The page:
Raiot Posts

May 11, 2016 /

A few days ago, I learned that I was mentioned negatively, prominently, and by name, in an article lamenting the state of affairs in the tourism sector in Meghalaya. If you read the article, and if you could figure out what the author was trying to get at (I had some difficulty), you’d know that I was doing a survey of living root architecture. What you probably wouldn’t know is that the project is not about tourism. What I am trying to do is to create the beginnings of a body of knowledge about the practice of living root architecture as a whole, documenting individual examples in a very basic way.

May 10, 2016 /

That’s the moment when I began to wonder, as somebody who easily, effortlessly thought of himself as both Indian and Kashmiri, about what it means to live in a situation where all my democratic beliefs in being Indian were up against what I was seeing, my experience of life, in Kashmir. I was enormously troubled, as you can imagine, by what I saw there, by what I heard and by the fact that every time I expressed my sympathy with what was the visible oppression of people around me, my neighbours would say ‘no, no you mustn’t feel badly. We know what happened with you people.’ But I was always in an anomalous situation. I was notionally a Pandit, one of those families that had left in 1990, but in fact I hadn’t.

May 9, 2016 /

My JNU comrades and friends, by doing what you have done thus far, you, like student rebels earlier have already begun to change the world for the better. This is a victory that nobody can snatch from you, a victory that has drawn unprecedented solidarity and support in your favour. Taking inspiration from this we shall continue to stand with JNU and together face the harder times ahead, ‘asking questions, chanting slogans, walking to the left where the heart resides’, taking one step back if necessary but making things difficult like hell for the fascists.

May 8, 2016 /

After five days of silence, news of the rape and murder started to slowly appear in social media due to the efforts of Dalit Bahujan voices, forcing the mainstream media to respond. The mainstream media reports have been accompanied by sickening, voyeuristic and vivid descriptions of the ‘brutality’ of the rape, characteristic of the way in which Dalit bodies are denied respect and dignity even in death. “Kerala’s Nirbhaya”, screamed the media, while the Malayali savarna middle class unable to imagine such ‘barbarity’ to their kind, claimed (in typical display of their xenophobia), that the perpetrators “must be migrant workers”. The ‘merit’ of the Dalit student had to be interrogated. ‘She had three papers left to clear”, the savarna media hinted slyly, as suspicions on her ‘character’ were raised “why did she not scream?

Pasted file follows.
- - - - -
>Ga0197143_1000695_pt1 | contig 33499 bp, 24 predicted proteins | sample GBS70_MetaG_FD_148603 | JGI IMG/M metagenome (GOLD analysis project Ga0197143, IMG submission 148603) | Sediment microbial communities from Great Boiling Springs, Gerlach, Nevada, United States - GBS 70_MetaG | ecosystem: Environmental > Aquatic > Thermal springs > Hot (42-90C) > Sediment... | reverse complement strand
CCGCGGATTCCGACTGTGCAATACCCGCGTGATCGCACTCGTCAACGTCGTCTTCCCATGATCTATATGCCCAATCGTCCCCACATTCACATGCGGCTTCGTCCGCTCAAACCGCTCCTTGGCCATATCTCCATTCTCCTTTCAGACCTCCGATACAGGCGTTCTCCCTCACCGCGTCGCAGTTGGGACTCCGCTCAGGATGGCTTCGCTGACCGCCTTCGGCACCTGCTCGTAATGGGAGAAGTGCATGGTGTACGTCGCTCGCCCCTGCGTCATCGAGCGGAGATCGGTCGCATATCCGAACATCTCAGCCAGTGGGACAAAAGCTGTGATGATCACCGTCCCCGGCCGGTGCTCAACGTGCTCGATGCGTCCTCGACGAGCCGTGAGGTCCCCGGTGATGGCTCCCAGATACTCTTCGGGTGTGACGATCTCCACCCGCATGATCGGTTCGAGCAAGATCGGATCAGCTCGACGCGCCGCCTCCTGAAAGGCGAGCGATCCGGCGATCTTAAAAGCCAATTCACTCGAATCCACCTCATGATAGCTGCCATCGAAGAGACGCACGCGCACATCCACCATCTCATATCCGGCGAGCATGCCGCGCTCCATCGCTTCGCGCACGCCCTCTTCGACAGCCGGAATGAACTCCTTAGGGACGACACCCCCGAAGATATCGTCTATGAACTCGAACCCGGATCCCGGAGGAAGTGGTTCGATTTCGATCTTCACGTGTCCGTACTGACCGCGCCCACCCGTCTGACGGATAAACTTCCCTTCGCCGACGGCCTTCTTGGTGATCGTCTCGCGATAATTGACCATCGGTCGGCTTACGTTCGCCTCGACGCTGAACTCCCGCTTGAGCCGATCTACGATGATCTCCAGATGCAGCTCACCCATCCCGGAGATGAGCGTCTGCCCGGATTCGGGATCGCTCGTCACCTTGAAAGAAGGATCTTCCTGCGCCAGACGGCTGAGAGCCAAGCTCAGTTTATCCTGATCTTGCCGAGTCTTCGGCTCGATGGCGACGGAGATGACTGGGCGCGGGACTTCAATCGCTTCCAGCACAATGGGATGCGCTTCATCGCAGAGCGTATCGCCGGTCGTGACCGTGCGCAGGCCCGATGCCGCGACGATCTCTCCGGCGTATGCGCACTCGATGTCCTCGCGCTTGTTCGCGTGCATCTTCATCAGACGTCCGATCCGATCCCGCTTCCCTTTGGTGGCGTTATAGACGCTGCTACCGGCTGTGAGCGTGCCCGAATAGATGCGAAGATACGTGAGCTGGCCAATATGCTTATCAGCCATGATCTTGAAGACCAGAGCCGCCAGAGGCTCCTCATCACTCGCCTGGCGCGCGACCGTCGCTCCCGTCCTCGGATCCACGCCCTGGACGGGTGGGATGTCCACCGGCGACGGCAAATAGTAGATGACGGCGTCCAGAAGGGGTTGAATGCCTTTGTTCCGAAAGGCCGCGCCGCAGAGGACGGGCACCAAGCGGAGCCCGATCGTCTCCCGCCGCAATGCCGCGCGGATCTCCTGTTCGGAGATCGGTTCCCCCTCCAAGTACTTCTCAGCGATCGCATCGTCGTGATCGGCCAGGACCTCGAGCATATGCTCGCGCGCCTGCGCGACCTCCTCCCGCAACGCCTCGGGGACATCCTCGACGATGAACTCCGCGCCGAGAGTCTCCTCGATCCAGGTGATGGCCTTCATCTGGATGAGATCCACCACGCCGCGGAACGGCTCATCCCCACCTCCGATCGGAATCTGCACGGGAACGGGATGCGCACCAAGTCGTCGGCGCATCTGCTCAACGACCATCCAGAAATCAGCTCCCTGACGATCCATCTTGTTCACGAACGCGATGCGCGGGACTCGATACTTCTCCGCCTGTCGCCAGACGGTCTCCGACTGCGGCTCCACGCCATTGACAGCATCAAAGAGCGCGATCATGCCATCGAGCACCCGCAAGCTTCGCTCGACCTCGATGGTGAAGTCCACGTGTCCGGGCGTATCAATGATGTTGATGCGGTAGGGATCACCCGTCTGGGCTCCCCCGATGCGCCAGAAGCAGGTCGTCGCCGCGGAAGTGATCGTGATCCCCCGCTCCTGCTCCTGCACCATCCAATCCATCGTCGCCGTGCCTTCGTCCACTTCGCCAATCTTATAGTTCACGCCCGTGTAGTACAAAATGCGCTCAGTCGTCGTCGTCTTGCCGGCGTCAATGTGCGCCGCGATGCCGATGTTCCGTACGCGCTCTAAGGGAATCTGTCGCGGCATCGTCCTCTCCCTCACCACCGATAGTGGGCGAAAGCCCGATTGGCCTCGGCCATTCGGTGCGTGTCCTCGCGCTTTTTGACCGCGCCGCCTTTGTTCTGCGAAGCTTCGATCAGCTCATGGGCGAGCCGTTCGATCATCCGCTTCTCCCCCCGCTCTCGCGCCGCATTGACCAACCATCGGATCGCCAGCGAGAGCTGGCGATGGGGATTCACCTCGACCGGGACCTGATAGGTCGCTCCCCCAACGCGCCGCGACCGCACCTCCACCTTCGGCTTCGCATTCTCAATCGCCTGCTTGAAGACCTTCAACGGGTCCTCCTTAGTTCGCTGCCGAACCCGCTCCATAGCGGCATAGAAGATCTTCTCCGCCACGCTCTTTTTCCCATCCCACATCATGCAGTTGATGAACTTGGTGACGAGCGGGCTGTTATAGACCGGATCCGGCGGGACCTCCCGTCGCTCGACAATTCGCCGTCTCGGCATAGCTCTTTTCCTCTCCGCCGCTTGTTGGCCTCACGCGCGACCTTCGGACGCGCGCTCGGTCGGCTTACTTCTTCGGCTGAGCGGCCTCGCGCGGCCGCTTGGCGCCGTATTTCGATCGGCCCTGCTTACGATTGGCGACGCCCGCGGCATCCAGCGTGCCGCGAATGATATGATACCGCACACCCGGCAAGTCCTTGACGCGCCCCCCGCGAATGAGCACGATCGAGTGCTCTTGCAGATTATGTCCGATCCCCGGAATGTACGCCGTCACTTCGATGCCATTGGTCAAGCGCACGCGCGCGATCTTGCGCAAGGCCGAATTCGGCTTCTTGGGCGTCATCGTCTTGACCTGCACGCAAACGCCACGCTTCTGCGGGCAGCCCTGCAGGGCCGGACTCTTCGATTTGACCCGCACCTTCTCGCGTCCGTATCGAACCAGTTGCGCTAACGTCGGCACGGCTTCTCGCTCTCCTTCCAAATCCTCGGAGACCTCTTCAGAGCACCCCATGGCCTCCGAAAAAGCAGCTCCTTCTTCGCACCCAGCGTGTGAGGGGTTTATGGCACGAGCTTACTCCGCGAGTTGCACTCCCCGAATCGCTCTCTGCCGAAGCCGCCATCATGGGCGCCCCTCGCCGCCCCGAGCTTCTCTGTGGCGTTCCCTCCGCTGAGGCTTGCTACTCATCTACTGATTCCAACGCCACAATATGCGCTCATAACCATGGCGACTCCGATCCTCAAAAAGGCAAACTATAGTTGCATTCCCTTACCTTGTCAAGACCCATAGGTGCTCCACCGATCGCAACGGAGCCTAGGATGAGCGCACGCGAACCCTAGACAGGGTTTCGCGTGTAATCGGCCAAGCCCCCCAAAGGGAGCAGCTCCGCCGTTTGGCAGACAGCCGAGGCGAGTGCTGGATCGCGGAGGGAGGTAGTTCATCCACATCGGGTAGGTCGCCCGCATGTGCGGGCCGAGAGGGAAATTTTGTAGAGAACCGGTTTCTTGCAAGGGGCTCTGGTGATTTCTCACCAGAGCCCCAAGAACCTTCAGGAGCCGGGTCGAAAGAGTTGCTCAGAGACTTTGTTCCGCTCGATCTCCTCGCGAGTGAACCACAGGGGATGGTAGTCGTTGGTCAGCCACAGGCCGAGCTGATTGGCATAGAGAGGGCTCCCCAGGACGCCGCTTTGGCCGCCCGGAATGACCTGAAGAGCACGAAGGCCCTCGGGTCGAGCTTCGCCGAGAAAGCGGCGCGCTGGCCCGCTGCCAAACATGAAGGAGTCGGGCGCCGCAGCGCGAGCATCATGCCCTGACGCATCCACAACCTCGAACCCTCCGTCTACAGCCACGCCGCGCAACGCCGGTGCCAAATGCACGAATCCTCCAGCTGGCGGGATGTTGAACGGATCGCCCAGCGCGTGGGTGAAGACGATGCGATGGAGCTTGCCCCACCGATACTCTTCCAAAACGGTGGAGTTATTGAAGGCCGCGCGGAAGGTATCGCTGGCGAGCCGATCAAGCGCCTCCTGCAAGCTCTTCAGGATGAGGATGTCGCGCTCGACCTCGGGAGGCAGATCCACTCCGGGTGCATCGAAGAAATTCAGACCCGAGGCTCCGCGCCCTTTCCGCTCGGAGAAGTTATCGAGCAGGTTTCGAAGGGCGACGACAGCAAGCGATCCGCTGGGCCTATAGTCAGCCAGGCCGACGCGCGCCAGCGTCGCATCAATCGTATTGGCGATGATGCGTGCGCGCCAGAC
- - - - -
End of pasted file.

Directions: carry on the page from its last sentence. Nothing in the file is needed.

May 7, 2016 /

Our nationalists simply do not have a judicious sense of proportion and priorities, largely because they live in a bubble of inflated fear, paranoia, and delusions of grandeur. So much of their love for “the nation” betrays so little love for those who live in it and the egalitarian spirit of the constitution that defines it.

May 6, 2016 /

All Kashmiris have suffered whether Muslims, Pandits, Sikhs or others. We are being used against each other and some of us are so gullible that we fail to see the deception. Whenever there is a brutality by the armed forces or police against common people, many armchair intellectuals come up with counter arguments of whataboutery to justify the acts. What about Kashmiri Pandits?

May 5, 2016 /

The politics of future models itself on the selling of insurance policies. The agent will convince you that the future should be protected even at the cost of your death in the present. It demands that the resources should be made available for the future generation even if you have no access to it in the present. From the viewpoint of politics of the present, the future generation will need to recognize their own present and continue the struggles then.The present generation strives for liberty and equality for themselves in their own life time. And a livable present is a more assured offer than a better future.

May 3, 2016 /

Leicester City began this season as relegation favourites and now they are champions, thanks to Tottenham’s draw at Chelsea last night. This collection of cast-offs and journeymen started the season as 5,000-1 outsiders. It’s the most incredible story in Premier League history and John Williams, a football-mad sociologist at the University of Leicester, has been eagerly following their rise.

May 2, 2016 /

This move, to alienate a group of people who do not conform to the hegemonic template of who is a Sikh, is deeply enmeshed in the project of constructing an ideal, normative Sikh, defined by the dominant groups from within the community, wielding religious and political power, through a certain reading and interpretation of scriptures, and more recently, through religious jurisprudence. Conjunctively, the politics of the production of normative identities through the apparatuses of the state and religion is closely associated with the production of hegemonic masculinity among the Sikhs.